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Lor J, of the Temple of the Lord are these ;serm. But throughly amend your ways and your ^1. doings; throughly execute judgment be- yy^>r^J tween a man and his neighbour; oppress not the stranger, the fatherless and the widow

^dly, They also cannot be faid to worship God in Spirit and in Truth, who place religion chiefly in matters of opinion, speculation and dispute; in Doctrines hard to understand, and of no use in practice. Though I understand all mysteries, iaith the Apostle, and all Knowledge; and have not charity: I am nothing, 1 Cor. xiii. 2. There follows. in the next verse an expression still more remarkable; though I bestow all my goods to feed the poor, and have not charity, it profiteth me nothing. From This passage it appears, that the word Charity, in the New Testament, does not signify (as we now use it) only Alms to the poor; but That univerfal Love and Good-will towards all men, which includes both It and all other Virtues; The constant practice of which universal Charity, is

indeed

Se R M.indeed Worshipping God in Spirit and in VI- Truth.

^thly. Of transgressing this Precept in the Text, They also are guilty, who are over-zealous and contentious about small things, which withdraw the affections and the attention from greater. Their superstitious zeal about which things, is like the unprofitable excrescencies of fruitful plants, eating out and destroying the life of religion. In our Saviour's phrase, they tithe mint, anise and cummin, and negleSf the weightier matters of the law, judgment, mercy and truth.

Lastly, All such persons are very far from worshipping God in Spirit and in Truth, who living in the practice of any known sin, serve not God with the whole Heart and Spirit, cleansing themselves from all filthiness of Flesh and Spirit, perfecling^ Holiness in the fear of the Lord.

SERMON

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SERMON VII.

*

Of the I MM U T A B I LITY

os GOD.

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Mal iii. 6.
For I am the Lord; I change not.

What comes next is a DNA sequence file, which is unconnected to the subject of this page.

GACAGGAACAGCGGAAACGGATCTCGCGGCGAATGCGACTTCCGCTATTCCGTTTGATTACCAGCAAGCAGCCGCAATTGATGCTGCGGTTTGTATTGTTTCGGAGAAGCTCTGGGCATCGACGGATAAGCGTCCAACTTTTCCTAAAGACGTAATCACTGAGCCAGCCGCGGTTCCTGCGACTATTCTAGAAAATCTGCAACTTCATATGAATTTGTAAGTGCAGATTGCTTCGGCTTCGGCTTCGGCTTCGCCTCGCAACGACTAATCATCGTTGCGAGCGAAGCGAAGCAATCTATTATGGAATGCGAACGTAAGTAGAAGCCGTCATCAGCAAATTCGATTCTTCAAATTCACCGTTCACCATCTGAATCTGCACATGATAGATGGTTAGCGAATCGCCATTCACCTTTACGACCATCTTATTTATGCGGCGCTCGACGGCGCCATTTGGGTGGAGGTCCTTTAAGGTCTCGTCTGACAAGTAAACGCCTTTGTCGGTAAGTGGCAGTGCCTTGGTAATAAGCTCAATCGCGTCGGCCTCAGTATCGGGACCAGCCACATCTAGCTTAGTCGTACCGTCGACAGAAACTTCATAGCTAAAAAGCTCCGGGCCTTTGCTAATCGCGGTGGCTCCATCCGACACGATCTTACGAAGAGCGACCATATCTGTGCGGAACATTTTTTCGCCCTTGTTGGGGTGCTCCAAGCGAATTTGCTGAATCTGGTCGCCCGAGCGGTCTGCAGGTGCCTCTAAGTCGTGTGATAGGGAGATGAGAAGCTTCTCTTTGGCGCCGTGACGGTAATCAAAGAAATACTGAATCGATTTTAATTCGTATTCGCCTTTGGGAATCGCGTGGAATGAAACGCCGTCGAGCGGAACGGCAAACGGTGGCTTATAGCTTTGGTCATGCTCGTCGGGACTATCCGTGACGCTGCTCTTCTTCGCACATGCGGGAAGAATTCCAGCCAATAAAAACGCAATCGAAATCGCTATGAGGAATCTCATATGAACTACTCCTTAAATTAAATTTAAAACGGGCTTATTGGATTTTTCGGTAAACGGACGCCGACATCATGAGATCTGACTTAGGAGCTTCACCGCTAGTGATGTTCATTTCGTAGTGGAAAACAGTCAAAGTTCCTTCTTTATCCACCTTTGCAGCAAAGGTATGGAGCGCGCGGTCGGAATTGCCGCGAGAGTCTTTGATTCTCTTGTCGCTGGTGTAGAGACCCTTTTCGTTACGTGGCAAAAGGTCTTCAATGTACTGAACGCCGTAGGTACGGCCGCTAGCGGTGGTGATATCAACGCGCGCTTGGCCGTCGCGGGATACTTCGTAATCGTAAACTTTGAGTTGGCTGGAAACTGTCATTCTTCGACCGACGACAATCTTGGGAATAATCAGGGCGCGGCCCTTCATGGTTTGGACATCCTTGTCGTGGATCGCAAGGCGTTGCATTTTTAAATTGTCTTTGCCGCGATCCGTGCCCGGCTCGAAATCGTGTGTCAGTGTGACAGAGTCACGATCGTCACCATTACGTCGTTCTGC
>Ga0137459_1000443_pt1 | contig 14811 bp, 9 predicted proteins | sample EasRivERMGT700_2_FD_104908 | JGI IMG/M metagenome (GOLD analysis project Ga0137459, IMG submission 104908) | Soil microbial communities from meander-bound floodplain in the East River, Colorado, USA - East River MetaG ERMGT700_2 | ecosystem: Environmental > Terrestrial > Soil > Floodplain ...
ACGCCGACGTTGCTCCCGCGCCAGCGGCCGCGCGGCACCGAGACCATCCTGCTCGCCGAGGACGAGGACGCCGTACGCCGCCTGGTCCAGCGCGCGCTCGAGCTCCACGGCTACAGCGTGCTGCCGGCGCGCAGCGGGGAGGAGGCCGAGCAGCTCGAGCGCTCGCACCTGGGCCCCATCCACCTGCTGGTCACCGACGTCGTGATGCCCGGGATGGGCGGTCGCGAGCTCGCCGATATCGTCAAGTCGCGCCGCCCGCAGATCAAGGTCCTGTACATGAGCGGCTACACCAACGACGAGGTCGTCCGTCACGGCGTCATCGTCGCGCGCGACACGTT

fdf&^t N discoursing upon these words Serm. feSg of the Prophet, I shall first in- VIL jgj||^f|l deavour to show in what respects God must be acknowledged to be unchangeable; or wherein this Attribute of Immutability consists. And zdly, I shall consider, what Uses may be made of This meditation, in the government of our Life and Practice.

Serm. I. In order to explain the Nature of V*1- This divine Attribute of Immmutability,

t/"VV and {how distinctly wherein it confijls j it is to be observed, that both in Reason and scripture God is considered as Unchangeable, upon different Accounts and in very different Respects.

ist. In respect of his Essence, God is absolutely unchangeable, because his Being is necessary, and his Essence Self-existent: For whatever neceff'arily Is; as it cannot but Be, ib it cannot but continue to be invariably what it is. That which depends upon Nothing, can be affected by Nothing, can be aSled upon by Nothing, can be changed by Nothing, can be influenced by no Power, can be impaired by no Time, can be varied by no Accident. The Scripture does not often enter into the philosophical part of This Speculation, but yet very emphatically expresses it in the Name which is given to God both in the Old Testament and in the New. In the Old Testament, God himself declared it to Moses, Exod. iii. 14, Thus Jkalt thou fay unto the children of .srael, I A M has sent me unto you. And in the New Testaments

merit, St John sets it forth in the begin-Se R M. ning of his Prophecy, Rev. L .4. Grace be unto you and peace; from Him which is, ^"^^ and which was, and which is to come. Cither things also Are, and have been, and /hall be: But because what they have been, might have been otherwise; and what they Are, might as possibly not have been at all; and what they shall be, may be very different from what Now is; therefore of 'Their changeable and dependent essence, which to day may be one thing, and to morrow another thing, and the next day possibly nothing at all; of such a dependent and changeable essence, compared with the invariable Existence of God, it scarce deserves to be affirmed that it Is. And 'tis very remarkable, that in the passage now cited, He which is, and which was, and which is to come, the words in the Original are placed in a very unusual construction, a construction nowhere else found in the whole New Testament, nor perhaps in any other Book; but very suitable to such a singular occasion; so as to signify, Not barely, He which is, and was, and is to come, (for Vol. I. L * That

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